Spain has concluded bilateral investment agreements with: Hungary (1989), the Czech Republic (1990), Russia (1990), Azerbaijan (1990), Belarus (1990), Georgia (1990), Tajikistan (1990), Turkmenistan (1990), the Kyrgyz Republic (1990), Armenia (1990), Slovakia (1990), Argentina (1991), Chile (1991), Tunisia (1991), Egypt (1992), Poland (1992), Uruguay (1992), Paraguay (1993), Philippines (1993), Algeria (1994), Honduras (1994), Pakistan (1994), Kazakhstan (1994), Peru (1994), Cuba (1994), Nicaragua (1994), Lithuania (1994), Republic of Korea (1994), Bulgaria (1995), Dominican Republic (1995), El Salvador (1995), Gabon (1995), Latvia (1995), Malaysia (1995), Romania (1995), Venezuela (1995), Turkey (1995), Lebanon (1996), Ecuador (1996), Costa Rica (1997), Croatia (1997), Estonia (1997), Panama (1997), Slovenia (1998), Ukraine (1998), the Kingdom of Jordan (1999), Trinidad and Tobago (1999), Jamaica (2002), Iran (2002), Montenegro (2002), Bosnia and Herzegovina (2002), Serbia (2002), Nigeria (2002), Guatemala (2002), Namibia (2003), Albania (2003), Uzbekistan (2003), Syria (2003), Equatorial Guinea (2003), Colombia (2005), North Macedonia (2005), Morocco (2005), Kuwait (2005), China (2005), the Republic of Moldova (2006), Mexico (2006), Vietnam (2006), Saudi Arabia (2006), Libya (2007), Senegal (2007), Bahrain (2008), the Islamic Republic of Mauritania (2008), Bolivia (2012), South Africa (2013), India (2016), and Indonesia (2016).
Spain and the United States have a Friendship, Navigation, and Commerce (FCN) Treaty, and a Bilateral Taxation Treaty (1990), which was amended on January 14, 2013, and entered into force in November 2019.
4. Industrial Policies
A range of investment incentives exist in Spain, and they vary according to the authorities granting incentives and the type and purpose of the incentives. The national government provides financial aid and tax benefits for activities pursued in certain industries that are considered priority industries (e.g., mining, technological development, research and development, etc.), given these industries’ potential effect on the nation’s overall economy. Regional governments also provide similar incentives for most of these industries. Financial aid includes both nonrefundable subsidies and interest relief on loans obtained by beneficiaries—or combinations of the two.
Since Spain is a European Union (EU) Member State, potential investors are able to access European aid programs, which provide further incentives for investing in Spain. Spain’s central government provides numerous financial incentives for foreign investment, which are designed to complement European Union financing. The Ministry of Economy and Digital Advancement assists businesses seeking investment opportunities through the Directorate General for International Trade and Investments and the Directorate General for Innovation and Competitiveness. These directorates provide support to foreign investors in both the pre- and post-investment phases. Most grants seek to promote the development of select economic sectors; however, while these sectoral subsidies are often preferential, they are not exclusive.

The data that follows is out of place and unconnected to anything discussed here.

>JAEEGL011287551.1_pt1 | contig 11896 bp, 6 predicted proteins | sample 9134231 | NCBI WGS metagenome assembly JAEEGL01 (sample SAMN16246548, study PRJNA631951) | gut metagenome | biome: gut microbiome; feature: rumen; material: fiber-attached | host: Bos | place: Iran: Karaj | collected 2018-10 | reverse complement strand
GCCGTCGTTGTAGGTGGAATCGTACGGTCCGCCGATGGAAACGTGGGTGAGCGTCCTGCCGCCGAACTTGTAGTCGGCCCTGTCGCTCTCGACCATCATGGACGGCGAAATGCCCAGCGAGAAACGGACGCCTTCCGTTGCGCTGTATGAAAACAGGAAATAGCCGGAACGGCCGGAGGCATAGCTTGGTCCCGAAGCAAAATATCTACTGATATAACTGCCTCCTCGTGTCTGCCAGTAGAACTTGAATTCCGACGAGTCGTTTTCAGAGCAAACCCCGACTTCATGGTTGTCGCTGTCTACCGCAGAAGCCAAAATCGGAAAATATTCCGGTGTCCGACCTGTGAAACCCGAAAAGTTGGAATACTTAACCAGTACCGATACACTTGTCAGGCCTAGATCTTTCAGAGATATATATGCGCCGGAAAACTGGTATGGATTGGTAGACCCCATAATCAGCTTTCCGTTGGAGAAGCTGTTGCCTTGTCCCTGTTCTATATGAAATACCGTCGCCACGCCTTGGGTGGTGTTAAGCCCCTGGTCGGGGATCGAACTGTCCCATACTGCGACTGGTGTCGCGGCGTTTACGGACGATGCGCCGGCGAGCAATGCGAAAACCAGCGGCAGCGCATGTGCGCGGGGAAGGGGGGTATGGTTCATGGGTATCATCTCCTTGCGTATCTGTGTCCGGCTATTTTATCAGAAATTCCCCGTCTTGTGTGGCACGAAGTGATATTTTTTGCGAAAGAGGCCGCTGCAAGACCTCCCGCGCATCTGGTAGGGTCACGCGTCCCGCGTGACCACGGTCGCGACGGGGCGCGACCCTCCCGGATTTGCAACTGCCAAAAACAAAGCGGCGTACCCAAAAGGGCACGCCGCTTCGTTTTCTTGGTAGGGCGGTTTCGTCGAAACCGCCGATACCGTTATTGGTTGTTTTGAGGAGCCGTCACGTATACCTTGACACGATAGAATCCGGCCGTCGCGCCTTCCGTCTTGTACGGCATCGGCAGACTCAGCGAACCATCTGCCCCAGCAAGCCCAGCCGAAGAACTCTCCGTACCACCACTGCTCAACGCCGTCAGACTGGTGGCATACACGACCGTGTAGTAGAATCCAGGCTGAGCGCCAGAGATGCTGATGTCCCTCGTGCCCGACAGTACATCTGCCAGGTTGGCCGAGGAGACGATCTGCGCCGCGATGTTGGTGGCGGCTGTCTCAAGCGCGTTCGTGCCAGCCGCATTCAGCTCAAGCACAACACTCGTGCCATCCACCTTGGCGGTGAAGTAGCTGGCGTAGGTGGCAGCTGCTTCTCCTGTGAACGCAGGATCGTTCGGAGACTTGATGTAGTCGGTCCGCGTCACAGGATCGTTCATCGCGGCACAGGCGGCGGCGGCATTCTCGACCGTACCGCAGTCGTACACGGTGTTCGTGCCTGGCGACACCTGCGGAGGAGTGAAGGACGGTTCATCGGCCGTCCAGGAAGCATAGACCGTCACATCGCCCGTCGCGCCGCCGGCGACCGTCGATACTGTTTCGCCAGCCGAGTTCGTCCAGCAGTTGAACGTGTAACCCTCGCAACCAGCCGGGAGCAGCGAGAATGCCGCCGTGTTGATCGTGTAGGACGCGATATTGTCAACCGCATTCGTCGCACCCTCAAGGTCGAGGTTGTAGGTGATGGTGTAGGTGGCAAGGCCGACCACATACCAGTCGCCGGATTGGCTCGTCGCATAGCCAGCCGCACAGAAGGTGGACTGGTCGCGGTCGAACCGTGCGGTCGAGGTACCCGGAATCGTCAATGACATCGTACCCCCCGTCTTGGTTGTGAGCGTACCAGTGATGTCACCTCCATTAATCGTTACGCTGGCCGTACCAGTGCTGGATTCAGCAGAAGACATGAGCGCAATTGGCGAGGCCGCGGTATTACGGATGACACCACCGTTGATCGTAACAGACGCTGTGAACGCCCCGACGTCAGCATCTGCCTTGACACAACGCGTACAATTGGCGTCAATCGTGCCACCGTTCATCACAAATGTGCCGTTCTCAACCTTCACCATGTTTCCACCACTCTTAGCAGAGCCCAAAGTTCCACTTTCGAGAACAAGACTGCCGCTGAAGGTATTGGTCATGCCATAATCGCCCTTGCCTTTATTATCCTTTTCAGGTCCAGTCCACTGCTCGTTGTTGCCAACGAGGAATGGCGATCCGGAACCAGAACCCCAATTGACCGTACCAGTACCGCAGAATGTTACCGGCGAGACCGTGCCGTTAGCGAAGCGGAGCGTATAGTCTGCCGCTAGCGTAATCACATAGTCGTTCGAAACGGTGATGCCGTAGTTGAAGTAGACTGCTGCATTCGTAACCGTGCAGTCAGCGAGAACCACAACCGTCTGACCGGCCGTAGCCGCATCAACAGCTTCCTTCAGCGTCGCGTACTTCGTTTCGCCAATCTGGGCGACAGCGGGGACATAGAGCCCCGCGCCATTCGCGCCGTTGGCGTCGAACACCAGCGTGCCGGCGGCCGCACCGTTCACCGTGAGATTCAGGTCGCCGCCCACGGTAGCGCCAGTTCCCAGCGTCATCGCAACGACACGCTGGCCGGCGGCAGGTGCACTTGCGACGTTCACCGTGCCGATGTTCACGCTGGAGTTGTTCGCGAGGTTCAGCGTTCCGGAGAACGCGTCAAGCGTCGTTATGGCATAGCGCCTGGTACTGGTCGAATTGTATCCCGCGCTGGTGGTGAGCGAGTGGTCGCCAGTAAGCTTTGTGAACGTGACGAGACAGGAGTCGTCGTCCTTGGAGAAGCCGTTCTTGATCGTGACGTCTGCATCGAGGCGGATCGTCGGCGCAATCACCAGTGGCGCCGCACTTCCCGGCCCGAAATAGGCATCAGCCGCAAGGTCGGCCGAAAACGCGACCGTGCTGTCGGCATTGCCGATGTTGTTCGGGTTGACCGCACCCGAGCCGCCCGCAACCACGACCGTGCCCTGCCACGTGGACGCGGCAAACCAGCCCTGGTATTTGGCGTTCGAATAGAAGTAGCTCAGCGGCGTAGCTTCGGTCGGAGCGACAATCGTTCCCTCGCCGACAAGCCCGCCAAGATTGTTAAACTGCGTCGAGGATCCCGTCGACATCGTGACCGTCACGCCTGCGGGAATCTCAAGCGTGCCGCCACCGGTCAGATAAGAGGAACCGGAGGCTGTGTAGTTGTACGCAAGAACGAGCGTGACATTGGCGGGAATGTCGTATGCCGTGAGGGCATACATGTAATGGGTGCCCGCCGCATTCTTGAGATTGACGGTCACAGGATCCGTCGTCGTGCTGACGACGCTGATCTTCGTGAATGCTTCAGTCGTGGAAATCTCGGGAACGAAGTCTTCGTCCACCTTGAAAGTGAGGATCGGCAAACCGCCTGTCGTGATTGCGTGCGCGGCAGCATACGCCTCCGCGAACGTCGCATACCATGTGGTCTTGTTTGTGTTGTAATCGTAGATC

A comprehensive list of incentive programs is available at the website:
In 2013, Spain passed the “Law of Entrepreneurs,” which established an entrepreneur visa for investors and entrepreneurs. Entrepreneurs may apply for the visa with a business plan that has been approved by the Spanish Commercial Office. Entrepreneurs must also demonstrate the intent to develop the project in Spain for at least one year. Investors who purchase at least EUR 2 million in Spanish bonds or acquire at least EUR 1 million in shares of Spanish companies or Spanish banks deposits may also apply. Foreigners who acquire real estate with an investment value of at least EUR 500,000 are also eligible.
Spain’s 17 regional governments, known as autonomous communities, provide additional incentives for investments in their region. Many are similar to the incentives offered by the central government and the EU, but they are not all compatible. Additionally, some autonomous community governments grant investment incentives in areas not covered by state legislation but which are included in EU regional financial aid maps. Royal Decree 899/2007, of July 6, 2007, sets out the different types of areas that are entitled to receive aid, along with their ceilings. Each area’s specific aspects and requirements (economic sectors, investments which can be subsidized, and conditions) are set out in the Royal Decrees determining the different areas. Most are granted on an annual basis.
Incentives from national, regional or municipal governments and the European Union are granted to Spanish and foreign companies alike without discrimination. The most notable incentives include those aimed at fostering innovation, technological improvement, and research and development projects.
Foreign Trade Zones/Free Ports/Trade Facilitation
Both the mainland and islands (and most Spanish airports and seaports) have numerous free trade zones where manufacturing, processing, sorting, packaging, exhibiting, sampling, and other commercial operations may be undertaken free of any Spanish duties or taxes. Spain’s seven free zone ports are located in Vigo, Cadiz, Barcelona, Santander, Seville, Tenerife, and the Canary Islands—all of which fall under the EU Customs Union, permitting the free circulation of goods within the EU. The entire province of the Canary Islands is a Special Economic Zone (SEZ), offering fiscal benefits that include a reduced corporate tax rate, a reduced Value-Added Tax (VAT) rate, and exemptions for transfer taxes and stamp duties. The Spanish territories of Ceuta and Melilla also offer unique tax incentives; they do not impose a VAT but instead tax imports, production, and services at a reduced rate. Spanish customs legislation also allows companies to have their own free trade areas. Duties and taxes are payable only on those items imported for use in Spain. These companies must abide by Spanish labor laws.
Performance and Data Localization Requirements
Spain does not have performance and localization requirements for investors.
The Spanish Data Protection Agency and the Spanish Police request data from companies, although the companies may refuse unless required by court order.
13. Foreign Direct Investment and Foreign Portfolio Investment Statistics
|Direct Investment from/in Counterpart Economy Data|
|From Top Five Sources/To Top Five Destinations (US Dollars, Millions), 2018|
|Inward Direct Investment||Outward Direct Investment|
|Total Inward||721,909||100%||Total Outward||578,294||100%|
|“0” reflects amounts rounded to +/- USD 500,000.|
|Portfolio Investment Assets, June 2019|
|Top Five Partners (US Dollars, Millions)|
|Total||Equity Securities||Total Debt Securities|
|All Countries||775,377||100%||All Countries||358,464||100%||All Countries||416,912||100%|
|United States||58,088||7.5%||United Kingdom||10,281||2.9%||United Kingdom||22,534||5.4%|